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A.O. Kime Articles:

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Two Septembers
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Death and Regrets

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Elders and the torturous administration of regretfulness

(2nd edition - April 2008) by A.O. Kime
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In looking back over the years there are always those haunting regrets over what we should or shouldn’t have done. Even though they could be categorized in different ways, or by degree, nonetheless we can still recall them… almost every single one. Probably most weren’t so bad however… being just poor decisions. Anyone could have made the same mistakes.

Yet, we are likely to become more regretful about them in our later years. Evidently it must be tied to the fact older folks sense death growing ever nearer. While the worry over judgment day might be the more common reason, but in the case of one's poor financial situation, often the realization that time has run out rears its ugly head.

If it involved having hurt someone, then it is about seeking forgiveness. Or, it could be we’ve changed our ways and look at our previous self in disgust. Whatever the case might be however, it is only part of the story. The rest is the process of dealing with regrets.

Self-inflicted injuries

Upon reflection however, most regrets are probably the result of just having hurt ourselves. Financial mistakes and missed opportunities probably dominate the variety of other poor decisions. While regretful nonetheless, they aren’t spiritual wrongdoings and therefore should be set aside. After all, redemption isn’t necessary if no 'moral wrong' was committed. We might need only kick ourselves once again.

The reason these self-inflicted injuries should be set aside is because the associated guilt can become entangled with the guilt of actual wrongdoing. Successfully separated, one has less to deal with spiritually… perhaps far less. With money matters and other stupid mistakes set aside, one would also have fewer reasons to feel bad about themselves. It allows one to focus on the real transgressions.

So too, we might often feel guilty having jilted someone… even if it was long ago. Maybe we cheated on our spouse. Whether we should feel guilty about either perhaps depends. After all, if one is not held accountable for hurting the feelings of an admirer by spurning their advances then there must be some leeway. At least a little. Perhaps that type of hurting just comes with the territory… as in 'all’s fair in love and war'. By virtue of natural selection, Mother Nature seems to agree.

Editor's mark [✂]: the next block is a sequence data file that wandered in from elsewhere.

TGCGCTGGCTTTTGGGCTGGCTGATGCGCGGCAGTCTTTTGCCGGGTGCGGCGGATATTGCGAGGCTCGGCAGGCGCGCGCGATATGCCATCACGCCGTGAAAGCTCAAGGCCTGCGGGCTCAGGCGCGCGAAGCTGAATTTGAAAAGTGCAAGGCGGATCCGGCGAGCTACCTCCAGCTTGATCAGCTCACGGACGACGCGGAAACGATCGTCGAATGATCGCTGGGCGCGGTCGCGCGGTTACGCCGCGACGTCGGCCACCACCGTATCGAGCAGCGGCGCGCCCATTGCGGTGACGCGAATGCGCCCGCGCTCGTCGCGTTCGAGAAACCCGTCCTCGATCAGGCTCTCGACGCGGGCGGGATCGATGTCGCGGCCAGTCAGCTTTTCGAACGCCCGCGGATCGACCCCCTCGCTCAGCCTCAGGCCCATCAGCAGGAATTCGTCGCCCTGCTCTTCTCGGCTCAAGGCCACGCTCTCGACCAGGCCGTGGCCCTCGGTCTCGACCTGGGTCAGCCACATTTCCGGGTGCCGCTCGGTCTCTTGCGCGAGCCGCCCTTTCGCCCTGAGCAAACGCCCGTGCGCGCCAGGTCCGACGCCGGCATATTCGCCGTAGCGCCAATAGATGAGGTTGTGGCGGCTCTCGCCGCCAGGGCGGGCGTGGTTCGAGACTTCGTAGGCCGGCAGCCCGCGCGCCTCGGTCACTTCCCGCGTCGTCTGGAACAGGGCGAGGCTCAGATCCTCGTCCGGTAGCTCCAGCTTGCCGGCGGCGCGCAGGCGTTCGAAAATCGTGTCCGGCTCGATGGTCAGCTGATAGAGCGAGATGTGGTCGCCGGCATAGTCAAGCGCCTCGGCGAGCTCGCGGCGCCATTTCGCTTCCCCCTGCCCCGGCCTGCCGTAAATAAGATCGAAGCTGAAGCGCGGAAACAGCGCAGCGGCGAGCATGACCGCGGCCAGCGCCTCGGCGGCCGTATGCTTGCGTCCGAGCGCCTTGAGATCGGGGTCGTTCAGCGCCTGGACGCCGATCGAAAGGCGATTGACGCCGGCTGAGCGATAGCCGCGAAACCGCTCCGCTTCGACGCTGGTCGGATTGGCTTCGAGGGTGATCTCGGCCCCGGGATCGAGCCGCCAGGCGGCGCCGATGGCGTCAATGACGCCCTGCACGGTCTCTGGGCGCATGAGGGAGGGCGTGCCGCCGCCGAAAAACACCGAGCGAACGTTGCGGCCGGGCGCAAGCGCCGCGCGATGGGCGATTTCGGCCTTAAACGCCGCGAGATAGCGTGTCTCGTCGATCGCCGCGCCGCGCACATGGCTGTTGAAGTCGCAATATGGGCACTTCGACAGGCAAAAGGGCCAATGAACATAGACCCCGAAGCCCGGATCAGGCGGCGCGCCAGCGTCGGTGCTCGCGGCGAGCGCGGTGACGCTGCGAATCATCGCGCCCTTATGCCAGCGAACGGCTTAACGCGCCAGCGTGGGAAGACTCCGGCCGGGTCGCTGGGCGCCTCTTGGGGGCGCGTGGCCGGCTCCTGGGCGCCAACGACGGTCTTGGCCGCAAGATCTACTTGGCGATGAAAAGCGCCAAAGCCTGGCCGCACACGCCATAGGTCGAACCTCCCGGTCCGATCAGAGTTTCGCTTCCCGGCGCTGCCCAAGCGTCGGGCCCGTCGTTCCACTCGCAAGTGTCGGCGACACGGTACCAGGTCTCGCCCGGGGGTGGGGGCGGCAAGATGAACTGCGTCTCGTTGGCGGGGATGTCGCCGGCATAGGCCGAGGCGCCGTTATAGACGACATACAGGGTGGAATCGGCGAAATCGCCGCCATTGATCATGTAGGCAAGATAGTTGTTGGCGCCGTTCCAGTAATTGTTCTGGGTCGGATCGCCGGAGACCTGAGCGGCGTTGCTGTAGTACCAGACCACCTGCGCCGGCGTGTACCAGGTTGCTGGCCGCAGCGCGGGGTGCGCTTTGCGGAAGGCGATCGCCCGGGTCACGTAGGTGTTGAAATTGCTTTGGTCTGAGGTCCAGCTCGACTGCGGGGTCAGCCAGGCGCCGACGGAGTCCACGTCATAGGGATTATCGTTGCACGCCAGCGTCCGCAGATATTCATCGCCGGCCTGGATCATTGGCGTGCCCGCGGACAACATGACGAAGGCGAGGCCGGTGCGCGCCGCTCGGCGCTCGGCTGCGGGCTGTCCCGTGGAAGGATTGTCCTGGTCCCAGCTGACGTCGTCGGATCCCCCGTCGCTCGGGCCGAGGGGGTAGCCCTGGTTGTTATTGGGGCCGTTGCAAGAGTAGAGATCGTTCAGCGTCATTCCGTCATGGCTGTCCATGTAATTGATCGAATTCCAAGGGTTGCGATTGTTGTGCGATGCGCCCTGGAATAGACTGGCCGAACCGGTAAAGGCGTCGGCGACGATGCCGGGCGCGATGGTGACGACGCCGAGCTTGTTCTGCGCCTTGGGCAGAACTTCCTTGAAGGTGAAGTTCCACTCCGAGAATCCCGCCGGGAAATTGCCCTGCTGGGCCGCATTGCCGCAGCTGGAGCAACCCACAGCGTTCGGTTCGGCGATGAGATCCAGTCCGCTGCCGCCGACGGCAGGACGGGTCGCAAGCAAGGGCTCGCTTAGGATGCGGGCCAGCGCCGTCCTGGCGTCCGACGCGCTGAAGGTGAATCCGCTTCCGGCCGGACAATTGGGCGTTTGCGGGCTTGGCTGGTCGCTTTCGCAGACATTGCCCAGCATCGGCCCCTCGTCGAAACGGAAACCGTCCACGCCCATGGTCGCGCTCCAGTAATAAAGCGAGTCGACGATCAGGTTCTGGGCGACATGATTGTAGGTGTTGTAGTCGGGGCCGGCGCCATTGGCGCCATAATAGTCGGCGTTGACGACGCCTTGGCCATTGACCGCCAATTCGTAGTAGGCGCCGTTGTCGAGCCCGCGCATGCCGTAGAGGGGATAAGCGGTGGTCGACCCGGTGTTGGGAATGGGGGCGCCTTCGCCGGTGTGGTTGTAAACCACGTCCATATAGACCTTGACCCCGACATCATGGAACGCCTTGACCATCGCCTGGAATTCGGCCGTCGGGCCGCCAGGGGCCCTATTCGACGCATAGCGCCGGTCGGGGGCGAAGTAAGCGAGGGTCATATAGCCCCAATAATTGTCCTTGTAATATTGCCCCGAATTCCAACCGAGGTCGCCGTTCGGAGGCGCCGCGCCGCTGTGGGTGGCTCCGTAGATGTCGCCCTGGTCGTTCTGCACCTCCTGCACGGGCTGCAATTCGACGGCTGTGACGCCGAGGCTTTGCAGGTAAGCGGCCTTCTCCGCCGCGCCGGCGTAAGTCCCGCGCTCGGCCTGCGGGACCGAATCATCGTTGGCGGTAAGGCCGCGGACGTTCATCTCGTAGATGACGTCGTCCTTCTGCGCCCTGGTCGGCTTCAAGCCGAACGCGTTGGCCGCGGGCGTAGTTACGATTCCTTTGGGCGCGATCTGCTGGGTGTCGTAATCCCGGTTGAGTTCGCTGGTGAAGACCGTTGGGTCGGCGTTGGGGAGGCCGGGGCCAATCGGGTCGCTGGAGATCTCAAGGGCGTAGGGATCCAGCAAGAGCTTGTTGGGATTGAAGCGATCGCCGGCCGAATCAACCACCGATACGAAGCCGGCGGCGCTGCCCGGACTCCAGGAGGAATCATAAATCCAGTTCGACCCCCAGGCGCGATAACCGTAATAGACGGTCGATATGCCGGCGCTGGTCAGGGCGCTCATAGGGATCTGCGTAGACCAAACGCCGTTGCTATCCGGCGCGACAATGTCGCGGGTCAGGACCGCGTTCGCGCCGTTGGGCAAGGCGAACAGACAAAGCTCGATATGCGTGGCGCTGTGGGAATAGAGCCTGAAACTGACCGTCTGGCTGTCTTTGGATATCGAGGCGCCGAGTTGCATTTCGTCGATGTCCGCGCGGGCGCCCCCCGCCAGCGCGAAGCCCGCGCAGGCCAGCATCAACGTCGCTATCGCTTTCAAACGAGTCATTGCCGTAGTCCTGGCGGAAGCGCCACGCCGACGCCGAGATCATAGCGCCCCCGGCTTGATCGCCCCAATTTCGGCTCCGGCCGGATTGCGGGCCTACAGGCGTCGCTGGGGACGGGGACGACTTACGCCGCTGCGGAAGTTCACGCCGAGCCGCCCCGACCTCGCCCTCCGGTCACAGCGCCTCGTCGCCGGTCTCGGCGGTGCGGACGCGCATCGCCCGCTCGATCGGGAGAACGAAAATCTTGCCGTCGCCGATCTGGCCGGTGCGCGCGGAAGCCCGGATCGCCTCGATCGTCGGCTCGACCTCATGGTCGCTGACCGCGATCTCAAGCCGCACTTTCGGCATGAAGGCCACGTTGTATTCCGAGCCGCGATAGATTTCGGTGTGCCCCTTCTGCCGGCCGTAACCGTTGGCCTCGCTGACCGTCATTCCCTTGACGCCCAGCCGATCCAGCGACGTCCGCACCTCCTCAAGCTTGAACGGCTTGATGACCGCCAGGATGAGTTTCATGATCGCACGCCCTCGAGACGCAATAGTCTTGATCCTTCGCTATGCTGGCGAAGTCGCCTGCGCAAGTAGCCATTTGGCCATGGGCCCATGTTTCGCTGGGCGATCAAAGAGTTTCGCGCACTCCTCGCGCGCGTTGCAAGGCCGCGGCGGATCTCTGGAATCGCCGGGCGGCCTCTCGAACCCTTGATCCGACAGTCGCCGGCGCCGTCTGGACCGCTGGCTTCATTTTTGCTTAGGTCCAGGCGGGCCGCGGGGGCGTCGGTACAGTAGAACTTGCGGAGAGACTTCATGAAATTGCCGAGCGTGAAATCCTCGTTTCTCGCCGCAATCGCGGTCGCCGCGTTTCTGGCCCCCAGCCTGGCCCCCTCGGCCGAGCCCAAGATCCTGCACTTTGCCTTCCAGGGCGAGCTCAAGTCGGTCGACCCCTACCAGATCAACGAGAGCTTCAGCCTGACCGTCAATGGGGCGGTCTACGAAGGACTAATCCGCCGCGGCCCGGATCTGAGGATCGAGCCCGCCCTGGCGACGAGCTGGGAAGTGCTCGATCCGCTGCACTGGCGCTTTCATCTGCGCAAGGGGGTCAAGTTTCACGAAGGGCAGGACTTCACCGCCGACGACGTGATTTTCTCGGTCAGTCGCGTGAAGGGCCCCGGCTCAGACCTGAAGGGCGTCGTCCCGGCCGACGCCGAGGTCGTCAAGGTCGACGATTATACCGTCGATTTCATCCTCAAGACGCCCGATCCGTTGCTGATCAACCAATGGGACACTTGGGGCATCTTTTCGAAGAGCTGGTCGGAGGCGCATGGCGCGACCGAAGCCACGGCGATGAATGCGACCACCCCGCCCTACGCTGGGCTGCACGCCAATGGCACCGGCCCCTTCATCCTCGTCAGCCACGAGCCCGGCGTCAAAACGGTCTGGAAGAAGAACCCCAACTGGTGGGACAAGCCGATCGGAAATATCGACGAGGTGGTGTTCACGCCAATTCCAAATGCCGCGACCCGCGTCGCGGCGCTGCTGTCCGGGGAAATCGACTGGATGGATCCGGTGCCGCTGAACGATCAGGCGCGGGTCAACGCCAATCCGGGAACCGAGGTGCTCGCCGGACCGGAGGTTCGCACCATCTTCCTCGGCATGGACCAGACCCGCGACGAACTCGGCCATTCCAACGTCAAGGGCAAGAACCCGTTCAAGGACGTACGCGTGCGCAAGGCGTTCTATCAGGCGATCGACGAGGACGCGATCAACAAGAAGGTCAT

There is also guilt associated with having hurt someone’s feelings upon which some people may dwell. However, by any measure of justice, having hurt someone’s feelings thoughtlessly or unintentionally shouldn’t count. These instances should be set aside as well… leaving only intentional harm to deal with.

Balancing the books

Whatever the case may be, becoming regretful is good… it’s a reflection of one’s character. It is a sign of responsibility and while the process may be torturous, it is one’s attempt to reconcile… as if one is trying to ‘balance the books’.

While one might seek forgiveness through religious channels, such as confessing one’s ‘sins’ to a priest, many people look beyond the church as would a Gnostic (or pagan). One might even try confronting the injured party and admitting their transgression… although often this may not be a good idea. Besides, being forgiven somehow falls short of being enough. Self-reconciliation is the most important part.

The degree of regretfulness might also depend on who it was we injured. If it was someone who has been guilty of much the same thing then it’s hardly a problem. Nor, for example, would there be any guilt associated with insulting a habitual criminal.

Oftentimes too the injured parties’ whereabouts are unknown or perhaps too much time has passed. If it wasn’t a serious transgression, unless one apologized within days or weeks it might look foolish apologizing years later. Even if it was serious, all sorts of things come into play. It’s a judgment call.

For various reasons, it could be a case whereby one shouldn’t admit to something. It might, for example, have legal ramifications. Or it might cause more damage… such as admitting an affair to one’s spouse. To inflict pain on others to relieve oneself the burden of guilt is selfish. Still, somehow, that person must try to balance the books. That need is deeply sensed.

Guilt and the elevated conscience

Coupled to the foregoing is the way we might look at our previous self. Some things we once did as common practice might now seem disgusting… even if it didn’t at the time. It is all due to an elevated conscience which one eventually feels compelled to acquire. Of course, there are ‘levels’ of conscience and not all people listen to their inner self.

One of the first things one notices from a greater conscience is the presence of a greater awareness. One can see more, but only those things below… or, in this case, the lower levels of transgressions. In other words, since there is a relationship between the level of awareness and what is seen, realities and thus realizations change. While primarily due to the fact our original justification was faulty, we might have committed transgressions earlier we didn’t fully appreciate… sins perhaps only a monk would recognize.